Lyrically Speaking: Coloring with Sound

When some folks hear sounds, they also see colors – a condition called synaesthesia. Many musicians, including Joni Mitchell, report associating various notes and chords with colors. When Michael Gibbs, also a synesthete, produced Joni’s Paprika Plains, he understood her desire to add orchestration in the language of colors. 

In most synesthetes, colors are produced not only by notes and chords, but also by vowel sounds. Look at this line of poetry from T.S. Eliot’s “The Love Song of J. Alfred Prufrock”: 

sea-girls wreathed with seaweed red and brown 

and this, from Alexander Pope’s “Sound and Sense”: 

But when loud surges lash the sounding shore 

A synesthete will usually see colors with the vowels, and then see the same colors again when the vowel sounds repeat. Though consonant sounds create colors too, the overriding colors are produced by vowels, since they produce the most sustained tones.  

Let’s look just at vowels. Here are the pure vowels, the sonic primary colors: 

The Vowel Triangle lists vowel sounds according to the way they are formed by the mouth. At the point is “a” (as in “father”), the most open sound. Say “Ahh.”  

From the point of the triangle, lip vowels move upward along the right leg of the triangle. You form each one in turn by rounding and closing your lips a little more. Your tongue retracts as you move up the leg. Try it. 

Tongue vowels move upward along the left leg of the triangle. You form each one in turn by raising your tongue a little higher toward the roof of your mouth. Your lips stay out of the way, but widen, while your tongue touches your lower front teeth and rises as you move up the leg. Try it. 

The Vowel Triangle contains pure vowels, vowels containing only one sound. What about the sounds that aren’t on the Vowel Triangle? They are “diphthongs,” combinations of two sounds from the Triangle (“di-” means “two”).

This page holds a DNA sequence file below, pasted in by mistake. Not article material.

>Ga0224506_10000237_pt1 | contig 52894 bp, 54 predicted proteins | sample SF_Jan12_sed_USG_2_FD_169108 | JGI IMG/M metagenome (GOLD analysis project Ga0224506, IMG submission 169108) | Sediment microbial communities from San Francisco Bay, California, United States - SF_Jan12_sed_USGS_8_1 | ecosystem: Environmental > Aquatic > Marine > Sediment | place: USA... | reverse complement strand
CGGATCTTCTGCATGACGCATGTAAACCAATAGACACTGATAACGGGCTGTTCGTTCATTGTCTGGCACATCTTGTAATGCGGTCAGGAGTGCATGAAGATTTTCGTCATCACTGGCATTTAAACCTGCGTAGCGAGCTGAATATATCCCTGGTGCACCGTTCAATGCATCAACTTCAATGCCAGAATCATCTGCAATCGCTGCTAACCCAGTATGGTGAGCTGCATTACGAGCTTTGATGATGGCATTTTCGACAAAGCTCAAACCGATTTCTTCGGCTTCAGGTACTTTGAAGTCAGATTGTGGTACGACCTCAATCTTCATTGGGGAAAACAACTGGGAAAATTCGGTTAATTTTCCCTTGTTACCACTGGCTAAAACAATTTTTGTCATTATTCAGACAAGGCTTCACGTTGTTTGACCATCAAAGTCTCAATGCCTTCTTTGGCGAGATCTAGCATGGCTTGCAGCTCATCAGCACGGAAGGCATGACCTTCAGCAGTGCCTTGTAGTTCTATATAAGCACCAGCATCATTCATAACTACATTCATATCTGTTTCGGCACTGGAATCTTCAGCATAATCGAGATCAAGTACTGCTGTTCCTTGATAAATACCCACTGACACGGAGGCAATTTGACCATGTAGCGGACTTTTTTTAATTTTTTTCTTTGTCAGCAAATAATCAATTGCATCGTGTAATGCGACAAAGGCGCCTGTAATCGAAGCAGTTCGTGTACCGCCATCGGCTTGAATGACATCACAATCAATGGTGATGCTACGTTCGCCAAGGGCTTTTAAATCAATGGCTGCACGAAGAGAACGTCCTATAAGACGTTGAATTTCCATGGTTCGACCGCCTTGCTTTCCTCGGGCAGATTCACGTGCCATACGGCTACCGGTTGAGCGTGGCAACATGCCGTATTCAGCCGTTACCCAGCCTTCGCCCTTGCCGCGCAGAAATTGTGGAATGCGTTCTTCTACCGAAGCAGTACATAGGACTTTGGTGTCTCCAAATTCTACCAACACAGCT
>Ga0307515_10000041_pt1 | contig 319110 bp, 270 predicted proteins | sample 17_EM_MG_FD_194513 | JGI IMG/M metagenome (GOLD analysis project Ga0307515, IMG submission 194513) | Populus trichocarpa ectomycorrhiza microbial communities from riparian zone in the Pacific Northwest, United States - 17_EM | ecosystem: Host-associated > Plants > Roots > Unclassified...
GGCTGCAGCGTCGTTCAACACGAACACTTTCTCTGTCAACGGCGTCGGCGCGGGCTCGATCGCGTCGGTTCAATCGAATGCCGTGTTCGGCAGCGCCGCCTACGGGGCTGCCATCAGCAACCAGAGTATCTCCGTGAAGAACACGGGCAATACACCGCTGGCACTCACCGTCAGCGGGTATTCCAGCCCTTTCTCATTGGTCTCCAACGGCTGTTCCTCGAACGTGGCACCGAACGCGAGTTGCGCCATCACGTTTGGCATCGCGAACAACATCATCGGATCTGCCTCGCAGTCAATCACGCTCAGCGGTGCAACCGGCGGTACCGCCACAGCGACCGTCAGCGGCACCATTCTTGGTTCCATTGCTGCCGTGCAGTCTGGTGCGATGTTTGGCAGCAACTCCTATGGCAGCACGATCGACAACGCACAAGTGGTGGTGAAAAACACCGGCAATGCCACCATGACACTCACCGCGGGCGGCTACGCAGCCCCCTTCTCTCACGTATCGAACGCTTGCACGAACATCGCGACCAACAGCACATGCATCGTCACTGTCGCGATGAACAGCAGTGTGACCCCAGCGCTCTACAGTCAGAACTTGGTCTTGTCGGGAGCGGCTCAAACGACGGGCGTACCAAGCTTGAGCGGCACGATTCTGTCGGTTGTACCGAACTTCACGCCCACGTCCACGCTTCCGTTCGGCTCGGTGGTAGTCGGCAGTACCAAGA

Long-ā (as in “play”)  =  ě (as in “end”) + i (as in “it”) 
Long-I (as in “cry”)  =  ä (as in “papa”) + i (as in “it”) 
Long-ō (as in “grow”) =  ŏ (as in “hot”) + ū (as in “too”)  
ū (as in “few”)  = ě (as in “end”) + ū (as in “too”) 
oi (as in “boy”)  =  ŏ (as in “hot”) + i (as in “it”)  
ou (as in “couch”)  = ä  (as in “papa”) + ū (as in “too”)  

Notice that the further you move up each leg, the placement of the vowel in your mouth changes. For lip vowels, you feel the sound further back in your mouth. For tongue vowels, the sound is further front. They’re called back vowels and front vowels. The lip vowels are back vowels. The tongue vowels are front vowels. Try it and focus on what’s happening.  Now try it for each diphthong. Which are front vowels and which are back vowels? 

This is useful stuff for writers. Look again at our original lines of poetry. Say them aloud and notice the front vowels in the first, and back vowels in the second?  

sea-girls wreathed with seaweed red and brown 

But when loud surges lash the sounding shore 

What kind of color would a synesthete likely see in the first—bright or dark? Say it again. How about the second? Bright or dark?  

Interesting, no?  

In studies with synthetes, researchers found front vowels often present light yellows and greens, whereas back vowels present darker colors. Metaphors spring to mind: bright/dark, light/heavy, airy/solid, floating/grounded, thin/thick, flutes/trombones. That is, colors and feelings are created in both the singer and the listener simply by the sounds of the vowels themselves. That’s why you have to pay attention not only to the meanings of your words, but also to their sounds.  

Is your verse feeling solemn? If so, what vowel sounds would seem to support a solemn tone–front vowels or back vowels? Right. So, in your search for ideas, check your thesaurus for words expressing your intent, then select words with back vowels to take to your rhyming dictionary: formal, grand, thoughtful, dour. Try to dress your idea up in those somber tones.  

If, on the other hand, your idea lives in some sunny land, check your thesaurus for words expressing your meaning. Select words with front vowels and take them to your rhyming dictionary. Dress your idea up in light yellows and greens.  

There’s lots more to say about using your rhyming dictionary as a brainstorming tool—better left for another article—but since rhyming dictionaries are organized by vowel sounds, you can give yourself a leg up by hunting around in sections where the vowel sounds could add emotional impact to your ideas.  

But remember that you’re not looking for rhymes, you’re looking for words that express your mood with both meaning and sound, whether they’ll end up in rhyming positions or inside the lines.  

The Vowel Triangle is your key. Copy it and pin it to your wall, along with the diphthongs. It’s your search engine for coloring your writing with sound. We’ll take a closer look at the Vowel Triangle’s many uses in upcoming issues.  

Write fearlessly and have fun. 

Photo by Jack Robinson/Getty Images

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